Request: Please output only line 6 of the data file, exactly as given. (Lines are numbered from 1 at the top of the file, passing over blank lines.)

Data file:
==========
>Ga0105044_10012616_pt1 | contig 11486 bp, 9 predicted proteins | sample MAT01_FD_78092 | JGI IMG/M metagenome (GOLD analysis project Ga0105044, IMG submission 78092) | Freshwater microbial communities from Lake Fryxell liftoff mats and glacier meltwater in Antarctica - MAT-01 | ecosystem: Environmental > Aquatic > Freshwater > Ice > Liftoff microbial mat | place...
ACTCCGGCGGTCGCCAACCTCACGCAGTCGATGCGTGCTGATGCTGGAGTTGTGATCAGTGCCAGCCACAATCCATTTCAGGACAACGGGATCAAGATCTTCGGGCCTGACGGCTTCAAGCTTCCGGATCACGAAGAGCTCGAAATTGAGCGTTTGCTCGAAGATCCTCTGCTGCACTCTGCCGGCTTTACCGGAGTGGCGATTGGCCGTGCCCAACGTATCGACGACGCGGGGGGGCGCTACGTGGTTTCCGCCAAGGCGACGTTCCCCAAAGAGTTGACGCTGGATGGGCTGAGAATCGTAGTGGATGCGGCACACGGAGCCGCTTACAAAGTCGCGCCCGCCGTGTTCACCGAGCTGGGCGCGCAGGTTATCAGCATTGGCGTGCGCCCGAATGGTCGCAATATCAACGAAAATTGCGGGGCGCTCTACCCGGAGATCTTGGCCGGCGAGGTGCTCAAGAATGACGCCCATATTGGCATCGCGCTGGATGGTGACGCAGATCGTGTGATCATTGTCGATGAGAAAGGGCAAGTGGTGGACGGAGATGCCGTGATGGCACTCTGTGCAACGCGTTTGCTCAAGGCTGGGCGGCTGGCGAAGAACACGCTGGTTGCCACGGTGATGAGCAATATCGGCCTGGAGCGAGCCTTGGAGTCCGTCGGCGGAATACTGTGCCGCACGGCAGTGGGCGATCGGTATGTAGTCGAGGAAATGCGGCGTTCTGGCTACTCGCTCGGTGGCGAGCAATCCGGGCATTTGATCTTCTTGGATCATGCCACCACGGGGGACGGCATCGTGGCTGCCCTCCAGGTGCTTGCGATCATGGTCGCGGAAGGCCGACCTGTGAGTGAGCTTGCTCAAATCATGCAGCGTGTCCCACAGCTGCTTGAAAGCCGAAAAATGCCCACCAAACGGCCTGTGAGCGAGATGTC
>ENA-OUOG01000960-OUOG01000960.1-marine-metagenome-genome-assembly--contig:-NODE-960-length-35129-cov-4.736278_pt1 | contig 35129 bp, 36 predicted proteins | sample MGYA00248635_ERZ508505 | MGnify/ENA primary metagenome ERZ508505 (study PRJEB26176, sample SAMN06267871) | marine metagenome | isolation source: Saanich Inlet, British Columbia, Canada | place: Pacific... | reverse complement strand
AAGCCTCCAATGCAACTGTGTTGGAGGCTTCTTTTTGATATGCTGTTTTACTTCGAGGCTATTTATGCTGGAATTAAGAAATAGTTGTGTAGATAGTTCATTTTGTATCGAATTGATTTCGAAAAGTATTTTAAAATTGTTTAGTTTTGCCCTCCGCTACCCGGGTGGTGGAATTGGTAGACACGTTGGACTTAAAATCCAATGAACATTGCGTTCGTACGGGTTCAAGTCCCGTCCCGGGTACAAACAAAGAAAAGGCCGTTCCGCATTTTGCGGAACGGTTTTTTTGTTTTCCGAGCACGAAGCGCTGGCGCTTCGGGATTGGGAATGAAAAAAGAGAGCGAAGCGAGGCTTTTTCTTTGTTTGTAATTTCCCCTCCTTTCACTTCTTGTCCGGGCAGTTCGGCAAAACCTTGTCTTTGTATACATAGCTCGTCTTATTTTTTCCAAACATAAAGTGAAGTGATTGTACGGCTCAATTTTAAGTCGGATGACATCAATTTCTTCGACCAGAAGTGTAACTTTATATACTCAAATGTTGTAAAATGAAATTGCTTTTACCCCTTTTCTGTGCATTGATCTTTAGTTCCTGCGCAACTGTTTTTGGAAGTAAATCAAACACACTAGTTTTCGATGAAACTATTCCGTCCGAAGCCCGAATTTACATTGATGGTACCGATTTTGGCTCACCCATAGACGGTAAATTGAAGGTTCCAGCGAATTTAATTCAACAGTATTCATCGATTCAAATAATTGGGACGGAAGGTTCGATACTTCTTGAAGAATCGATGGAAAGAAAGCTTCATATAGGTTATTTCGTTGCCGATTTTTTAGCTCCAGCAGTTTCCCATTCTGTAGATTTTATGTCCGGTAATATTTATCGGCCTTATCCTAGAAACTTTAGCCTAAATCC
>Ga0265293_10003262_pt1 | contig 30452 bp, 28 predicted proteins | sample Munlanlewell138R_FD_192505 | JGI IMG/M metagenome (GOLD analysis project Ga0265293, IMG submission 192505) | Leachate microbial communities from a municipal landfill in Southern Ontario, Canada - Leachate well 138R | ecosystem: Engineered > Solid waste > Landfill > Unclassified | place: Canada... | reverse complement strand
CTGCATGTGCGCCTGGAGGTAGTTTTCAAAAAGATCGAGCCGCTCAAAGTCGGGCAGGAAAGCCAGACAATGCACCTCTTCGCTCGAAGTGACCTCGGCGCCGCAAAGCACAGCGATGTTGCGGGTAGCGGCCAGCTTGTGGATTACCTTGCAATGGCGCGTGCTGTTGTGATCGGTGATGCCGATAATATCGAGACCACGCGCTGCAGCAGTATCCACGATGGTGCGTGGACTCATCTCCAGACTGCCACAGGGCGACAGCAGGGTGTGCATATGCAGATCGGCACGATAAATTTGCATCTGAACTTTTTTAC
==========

CTGCATGTGCGCCTGGAGGTAGTTTTCAAAAAGATCGAGCCGCTCAAAGTCGGGCAGGAAAGCCAGACAATGCACCTCTTCGCTCGAAGTGACCTCGGCGCCGCAAAGCACAGCGATGTTGCGGGTAGCGGCCAGCTTGTGGATTACCTTGCAATGGCGCGTGCTGTTGTGATCGGTGATGCCGATAATATCGAGACCACGCGCTGCAGCAGTATCCACGATGGTGCGTGGACTCATCTCCAGACTGCCACAGGGCGACAGCAGGGTGTGCATATGCAGATCGGCACGATAAATTTGCATCTGAACTTTTTTAC